Thursday, June 10, 2010

Apparent Danger

I've noticed a major difference in Doogie this summer. You wouldn't think that the leap from eighteen to nineteen would be so profound, but it truly is. Much of the difference is in how he communicates with me. It made me think about the stages kids go through in communicating with their parents and how similar those stages are to faith.

From the time Mia was about three, I've been her best friend. She talked to me about everything, in great detail. She wanted me to be a part of her life all the time, and when she'd get home from school, we'd spend the first hour just talking about her day, but she wasn't much for listening. When we first come to faith, we pray all the time and do share every part of our lives with the Lord, praying with him about everything that touches our heart with thankfulness or request, but we don't take the time to listen to what He has to say back.

Now that Mia is seven, she's starting to keep a little more to herself. She has started to realize that I don't have the answer to everything. She still talks a lot, but on occasion now she disregards my advice, and often I don't hear about her having a crush on a boy until it's already over. I think over time that when the everydayness of life settles in, we tend to get caught up in it. We still talk to God daily, but tend to hit the important points, glossing over everything else.

When Molly hit about eleven, she determined that not only did I not have all the answers, I didn't have any of the answers. If I offered advice, it was determined to be the exact opposite of what she needed to do. She keeps me informed of the highlights of her life and expects me to show up to them, but she never turns to me for advice, and even when she does, she doesn't take it. It's frustrating, because I often feel completely out of the loop. For awhile, she hit me up for money and a ride, and that was the extent of our conversations. Now that she's going into her senior year (!) and has her own car (!!) it's getting a bit better. At some point in our lives, we decide that while we love God, He just doesn't have the answers we need (or at least the ones we want to hear), so we stop talking to Him. We pray about the major earth-shaking stuff and demand that He show up. It's a difficult time in our walk with Him.

Doogie was on his own for the last year. Up at school, he couldn't find a job, struggled with his grades, broke up with his girlfriend, and discovered that his parents not only loved him enough to support him through it, but that they truly had some wisdom to share. In the time that he's been home, he wants to talk about everything. School, money, love, life, faith, everything. Often as Jesse and I would be getting ready for bed at 10:30, Doogie would come into the bedroom, plop himself down on the end of the bed and start pouring out his heart. But there's a difference between the way we talk now and when we did fifteen years ago. Now he wants to talk and listen to my response. He understands that all of his parents have wisdom to offer, but he needs to listen to truly hear it. When we really mature in our faith, our prayers aren't just about requests, but about listening as well. We understand that God really does have all of the answers if we just take the time to listen, and that takes effort.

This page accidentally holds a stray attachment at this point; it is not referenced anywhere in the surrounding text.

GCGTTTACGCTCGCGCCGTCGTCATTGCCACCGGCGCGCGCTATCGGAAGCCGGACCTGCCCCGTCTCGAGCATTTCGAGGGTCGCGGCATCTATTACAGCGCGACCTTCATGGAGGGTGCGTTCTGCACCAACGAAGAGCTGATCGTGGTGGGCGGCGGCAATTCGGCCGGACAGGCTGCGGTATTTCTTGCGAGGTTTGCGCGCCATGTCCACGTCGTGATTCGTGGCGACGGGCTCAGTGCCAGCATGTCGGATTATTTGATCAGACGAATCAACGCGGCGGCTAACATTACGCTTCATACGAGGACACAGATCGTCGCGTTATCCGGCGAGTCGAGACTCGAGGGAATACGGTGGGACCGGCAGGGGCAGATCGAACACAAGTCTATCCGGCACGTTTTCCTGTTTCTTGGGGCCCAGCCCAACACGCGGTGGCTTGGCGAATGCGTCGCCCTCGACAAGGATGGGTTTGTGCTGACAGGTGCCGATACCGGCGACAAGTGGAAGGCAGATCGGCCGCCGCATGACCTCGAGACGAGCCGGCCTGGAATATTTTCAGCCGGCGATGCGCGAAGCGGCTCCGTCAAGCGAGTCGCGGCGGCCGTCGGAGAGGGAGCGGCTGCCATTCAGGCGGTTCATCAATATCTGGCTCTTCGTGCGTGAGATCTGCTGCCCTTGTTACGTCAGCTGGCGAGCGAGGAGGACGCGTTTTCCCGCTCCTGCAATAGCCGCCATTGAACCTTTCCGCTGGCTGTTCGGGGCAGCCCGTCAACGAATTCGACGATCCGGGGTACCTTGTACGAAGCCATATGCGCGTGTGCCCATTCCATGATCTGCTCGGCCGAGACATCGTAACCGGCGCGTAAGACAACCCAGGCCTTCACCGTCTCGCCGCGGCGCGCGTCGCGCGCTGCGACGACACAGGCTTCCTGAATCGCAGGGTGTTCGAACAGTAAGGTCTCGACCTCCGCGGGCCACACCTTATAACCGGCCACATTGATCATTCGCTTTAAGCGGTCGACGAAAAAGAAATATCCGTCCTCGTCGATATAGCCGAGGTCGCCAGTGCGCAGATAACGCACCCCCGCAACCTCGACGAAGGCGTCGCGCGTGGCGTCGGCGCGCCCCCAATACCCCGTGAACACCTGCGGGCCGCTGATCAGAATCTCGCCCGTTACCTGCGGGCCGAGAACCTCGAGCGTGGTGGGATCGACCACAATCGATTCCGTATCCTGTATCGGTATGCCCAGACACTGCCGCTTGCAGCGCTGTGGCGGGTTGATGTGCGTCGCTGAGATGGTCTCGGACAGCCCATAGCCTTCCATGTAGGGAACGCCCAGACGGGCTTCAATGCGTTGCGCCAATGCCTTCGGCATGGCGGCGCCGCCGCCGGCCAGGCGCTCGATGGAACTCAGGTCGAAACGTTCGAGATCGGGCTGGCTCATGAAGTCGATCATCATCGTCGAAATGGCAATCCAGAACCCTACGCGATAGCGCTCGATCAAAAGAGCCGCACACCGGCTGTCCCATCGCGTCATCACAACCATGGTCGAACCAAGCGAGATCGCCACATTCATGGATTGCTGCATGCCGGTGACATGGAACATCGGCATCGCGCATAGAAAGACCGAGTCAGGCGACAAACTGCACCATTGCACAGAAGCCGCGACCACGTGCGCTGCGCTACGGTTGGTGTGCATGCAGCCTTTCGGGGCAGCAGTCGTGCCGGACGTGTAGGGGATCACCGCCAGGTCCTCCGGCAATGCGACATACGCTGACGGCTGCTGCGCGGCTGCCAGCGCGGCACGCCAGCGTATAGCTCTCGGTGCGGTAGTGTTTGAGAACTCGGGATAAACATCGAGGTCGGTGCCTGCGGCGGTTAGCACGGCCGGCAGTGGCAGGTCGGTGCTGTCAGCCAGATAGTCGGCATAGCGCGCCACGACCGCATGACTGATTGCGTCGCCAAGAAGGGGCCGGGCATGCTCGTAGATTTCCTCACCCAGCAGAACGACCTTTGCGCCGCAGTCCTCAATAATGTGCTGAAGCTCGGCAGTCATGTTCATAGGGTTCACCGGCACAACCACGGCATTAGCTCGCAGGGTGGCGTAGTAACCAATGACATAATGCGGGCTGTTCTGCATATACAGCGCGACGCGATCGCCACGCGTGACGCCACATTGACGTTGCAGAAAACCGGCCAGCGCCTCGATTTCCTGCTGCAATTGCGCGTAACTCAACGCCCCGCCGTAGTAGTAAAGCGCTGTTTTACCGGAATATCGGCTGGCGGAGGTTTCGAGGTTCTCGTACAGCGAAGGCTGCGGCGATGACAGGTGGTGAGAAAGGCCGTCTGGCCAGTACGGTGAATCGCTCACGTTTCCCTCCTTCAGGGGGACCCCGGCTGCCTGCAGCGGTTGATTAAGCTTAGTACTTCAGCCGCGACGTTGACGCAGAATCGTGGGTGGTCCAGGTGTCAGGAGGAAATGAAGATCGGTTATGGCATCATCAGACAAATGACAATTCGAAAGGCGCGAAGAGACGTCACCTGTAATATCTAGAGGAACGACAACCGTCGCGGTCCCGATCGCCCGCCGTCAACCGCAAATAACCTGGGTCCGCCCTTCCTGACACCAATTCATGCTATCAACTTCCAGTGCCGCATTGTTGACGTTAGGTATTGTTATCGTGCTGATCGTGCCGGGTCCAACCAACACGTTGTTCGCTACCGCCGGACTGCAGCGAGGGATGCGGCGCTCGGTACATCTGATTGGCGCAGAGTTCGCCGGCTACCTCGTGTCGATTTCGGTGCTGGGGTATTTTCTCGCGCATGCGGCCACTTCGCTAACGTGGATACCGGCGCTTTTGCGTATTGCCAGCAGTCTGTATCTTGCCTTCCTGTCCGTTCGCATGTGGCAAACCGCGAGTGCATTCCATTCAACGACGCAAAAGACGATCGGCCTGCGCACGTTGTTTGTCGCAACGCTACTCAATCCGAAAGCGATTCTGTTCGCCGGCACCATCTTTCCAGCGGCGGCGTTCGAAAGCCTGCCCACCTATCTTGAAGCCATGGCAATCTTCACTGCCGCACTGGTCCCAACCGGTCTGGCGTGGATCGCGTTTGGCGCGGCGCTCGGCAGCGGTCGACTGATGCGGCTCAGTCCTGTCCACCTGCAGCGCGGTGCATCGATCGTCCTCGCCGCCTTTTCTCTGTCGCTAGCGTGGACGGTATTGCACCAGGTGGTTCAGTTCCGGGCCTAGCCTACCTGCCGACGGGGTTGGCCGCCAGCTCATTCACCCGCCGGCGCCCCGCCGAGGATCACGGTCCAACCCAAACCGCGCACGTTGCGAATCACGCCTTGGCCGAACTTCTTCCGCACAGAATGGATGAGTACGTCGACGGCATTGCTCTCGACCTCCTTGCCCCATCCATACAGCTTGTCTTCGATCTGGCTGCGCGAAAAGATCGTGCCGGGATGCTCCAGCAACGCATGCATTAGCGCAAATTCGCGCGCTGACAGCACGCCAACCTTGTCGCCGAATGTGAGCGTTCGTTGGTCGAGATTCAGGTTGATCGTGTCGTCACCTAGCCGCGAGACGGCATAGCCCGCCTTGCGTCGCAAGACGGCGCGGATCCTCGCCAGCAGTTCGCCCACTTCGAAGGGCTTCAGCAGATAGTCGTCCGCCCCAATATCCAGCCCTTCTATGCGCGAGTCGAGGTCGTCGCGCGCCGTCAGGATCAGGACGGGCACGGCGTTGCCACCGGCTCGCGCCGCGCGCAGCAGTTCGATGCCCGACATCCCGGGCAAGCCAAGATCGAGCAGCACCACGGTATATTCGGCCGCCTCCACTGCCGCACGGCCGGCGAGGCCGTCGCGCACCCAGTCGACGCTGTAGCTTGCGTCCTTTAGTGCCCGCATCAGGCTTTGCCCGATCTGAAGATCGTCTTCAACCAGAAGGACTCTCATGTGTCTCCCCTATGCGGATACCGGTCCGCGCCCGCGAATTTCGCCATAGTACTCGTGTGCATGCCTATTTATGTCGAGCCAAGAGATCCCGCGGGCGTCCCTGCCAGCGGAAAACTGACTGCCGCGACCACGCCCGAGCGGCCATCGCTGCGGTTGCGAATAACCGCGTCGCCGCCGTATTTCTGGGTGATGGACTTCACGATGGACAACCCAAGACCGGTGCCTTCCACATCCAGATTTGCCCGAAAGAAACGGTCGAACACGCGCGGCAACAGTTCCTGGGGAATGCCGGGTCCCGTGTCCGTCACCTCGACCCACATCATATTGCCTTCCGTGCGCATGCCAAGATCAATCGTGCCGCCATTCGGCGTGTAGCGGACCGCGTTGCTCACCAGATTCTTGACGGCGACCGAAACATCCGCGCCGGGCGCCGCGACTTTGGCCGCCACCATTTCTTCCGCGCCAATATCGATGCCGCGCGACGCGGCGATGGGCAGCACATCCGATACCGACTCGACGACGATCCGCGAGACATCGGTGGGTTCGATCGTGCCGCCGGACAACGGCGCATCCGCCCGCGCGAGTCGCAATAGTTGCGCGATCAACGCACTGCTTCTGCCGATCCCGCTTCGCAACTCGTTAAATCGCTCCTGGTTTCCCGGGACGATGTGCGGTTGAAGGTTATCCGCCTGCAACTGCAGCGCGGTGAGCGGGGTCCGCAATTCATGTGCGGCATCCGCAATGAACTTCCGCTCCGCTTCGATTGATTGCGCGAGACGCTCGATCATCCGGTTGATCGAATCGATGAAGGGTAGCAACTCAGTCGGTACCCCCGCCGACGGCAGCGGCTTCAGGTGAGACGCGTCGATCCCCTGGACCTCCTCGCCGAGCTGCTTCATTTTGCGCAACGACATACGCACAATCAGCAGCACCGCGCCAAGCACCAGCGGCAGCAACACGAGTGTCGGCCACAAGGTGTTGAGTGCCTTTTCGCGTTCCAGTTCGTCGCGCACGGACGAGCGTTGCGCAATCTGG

I guess about the time that Mia decides that I have nothing worth listening to, Molly will realize that I really do. Hopefully the two will balance each other out enough to get me through Mia's teenage years. During that time, I'll be spending plenty of time talking to and listening to the Lord, because with my three kids, I need all of the Godly advice I can get!

Apparent Danger by David Stokes is a true crime look at the 1920s murder trial of America's first megachurch pastor. J. Frank Norris was a controversial figure in Fort Worth, Texas. The head preacher of First Baptist Church was well known for his courting of trouble and links with the Ku Klux Klan. After fighting with city leaders for more than fifteen years, he shot and killed D.E. Chipps, a lumberman, in his office saying that it was self-defense. His trial created national interest and was filled with countless colorful figures. Stokes tells the story of the tension between Norris and the people of Fort Worth over the course of twenty years, laying the groundwork for the murder and trial to come. He occasionally throws in his opinion on the case making it obvious that he believes in Norris' guilt, however the evidence he gives doesn't prove that guilt beyond a reasonable doubt. I wish that Norris had personally interviewed some people associated with the case and included some pictures of the main players. I spent plenty of time on Google Images looking up pictures of the main players. The case is truly fascinating, and Stokes presents the evidence and characters well, but the book suffers for not providing the answer that has lingered for over 80 years: did Norris shoot Chipps in cold blood or self-defense?

Thank you to Kathy Carlton Willis Communications for providing me with a copy of this book for review.